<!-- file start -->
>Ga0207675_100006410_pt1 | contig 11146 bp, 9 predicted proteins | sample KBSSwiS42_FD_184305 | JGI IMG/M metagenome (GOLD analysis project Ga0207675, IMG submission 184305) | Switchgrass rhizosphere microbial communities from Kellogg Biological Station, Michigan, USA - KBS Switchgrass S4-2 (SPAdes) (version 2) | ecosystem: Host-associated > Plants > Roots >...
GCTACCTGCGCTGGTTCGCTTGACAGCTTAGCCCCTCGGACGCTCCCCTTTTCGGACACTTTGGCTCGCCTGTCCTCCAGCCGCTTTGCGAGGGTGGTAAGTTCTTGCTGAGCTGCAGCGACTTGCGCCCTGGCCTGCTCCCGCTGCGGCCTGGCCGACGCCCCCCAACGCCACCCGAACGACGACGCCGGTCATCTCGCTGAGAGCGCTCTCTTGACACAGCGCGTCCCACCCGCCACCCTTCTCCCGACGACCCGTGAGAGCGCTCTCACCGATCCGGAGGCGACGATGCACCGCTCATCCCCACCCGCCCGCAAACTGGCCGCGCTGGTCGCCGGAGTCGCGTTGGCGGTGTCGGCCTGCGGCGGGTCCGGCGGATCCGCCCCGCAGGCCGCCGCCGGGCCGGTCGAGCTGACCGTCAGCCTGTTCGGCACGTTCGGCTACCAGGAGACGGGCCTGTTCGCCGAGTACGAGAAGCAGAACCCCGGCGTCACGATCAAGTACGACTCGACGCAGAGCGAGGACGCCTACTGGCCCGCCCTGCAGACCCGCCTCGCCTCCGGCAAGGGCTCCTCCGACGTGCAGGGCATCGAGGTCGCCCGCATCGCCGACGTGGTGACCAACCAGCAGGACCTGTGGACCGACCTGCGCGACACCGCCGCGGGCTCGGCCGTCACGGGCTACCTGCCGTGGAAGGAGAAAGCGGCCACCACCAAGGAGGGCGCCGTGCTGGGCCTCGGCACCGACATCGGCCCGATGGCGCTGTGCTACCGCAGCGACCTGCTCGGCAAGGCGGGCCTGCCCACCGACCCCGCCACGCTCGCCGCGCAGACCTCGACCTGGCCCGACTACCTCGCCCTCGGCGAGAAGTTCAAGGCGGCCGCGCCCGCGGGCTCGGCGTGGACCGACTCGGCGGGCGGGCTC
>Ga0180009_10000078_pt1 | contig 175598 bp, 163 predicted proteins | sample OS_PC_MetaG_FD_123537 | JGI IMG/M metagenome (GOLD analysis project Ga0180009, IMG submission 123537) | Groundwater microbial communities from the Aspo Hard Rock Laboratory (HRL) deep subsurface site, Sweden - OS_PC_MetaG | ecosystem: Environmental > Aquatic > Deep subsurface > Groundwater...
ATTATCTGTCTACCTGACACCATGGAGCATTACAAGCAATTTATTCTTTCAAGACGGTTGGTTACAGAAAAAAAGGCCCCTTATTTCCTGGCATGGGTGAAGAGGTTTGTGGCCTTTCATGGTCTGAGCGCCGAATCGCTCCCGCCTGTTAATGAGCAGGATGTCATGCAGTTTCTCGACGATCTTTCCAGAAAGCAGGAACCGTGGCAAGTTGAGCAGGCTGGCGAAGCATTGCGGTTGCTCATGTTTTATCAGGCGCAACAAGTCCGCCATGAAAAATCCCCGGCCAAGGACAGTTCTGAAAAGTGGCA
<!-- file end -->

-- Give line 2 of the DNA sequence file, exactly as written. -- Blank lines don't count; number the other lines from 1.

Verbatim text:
GCTACCTGCGCTGGTTCGCTTGACAGCTTAGCCCCTCGGACGCTCCCCTTTTCGGACACTTTGGCTCGCCTGTCCTCCAGCCGCTTTGCGAGGGTGGTAAGTTCTTGCTGAGCTGCAGCGACTTGCGCCCTGGCCTGCTCCCGCTGCGGCCTGGCCGACGCCCCCCAACGCCACCCGAACGACGACGCCGGTCATCTCGCTGAGAGCGCTCTCTTGACACAGCGCGTCCCACCCGCCACCCTTCTCCCGACGACCCGTGAGAGCGCTCTCACCGATCCGGAGGCGACGATGCACCGCTCATCCCCACCCGCCCGCAAACTGGCCGCGCTGGTCGCCGGAGTCGCGTTGGCGGTGTCGGCCTGCGGCGGGTCCGGCGGATCCGCCCCGCAGGCCGCCGCCGGGCCGGTCGAGCTGACCGTCAGCCTGTTCGGCACGTTCGGCTACCAGGAGACGGGCCTGTTCGCCGAGTACGAGAAGCAGAACCCCGGCGTCACGATCAAGTACGACTCGACGCAGAGCGAGGACGCCTACTGGCCCGCCCTGCAGACCCGCCTCGCCTCCGGCAAGGGCTCCTCCGACGTGCAGGGCATCGAGGTCGCCCGCATCGCCGACGTGGTGACCAACCAGCAGGACCTGTGGACCGACCTGCGCGACACCGCCGCGGGCTCGGCCGTCACGGGCTACCTGCCGTGGAAGGAGAAAGCGGCCACCACCAAGGAGGGCGCCGTGCTGGGCCTCGGCACCGACATCGGCCCGATGGCGCTGTGCTACCGCAGCGACCTGCTCGGCAAGGCGGGCCTGCCCACCGACCCCGCCACGCTCGCCGCGCAGACCTCGACCTGGCCCGACTACCTCGCCCTCGGCGAGAAGTTCAAGGCGGCCGCGCCCGCGGGCTCGGCGTGGACCGACTCGGCGGGCGGGCTC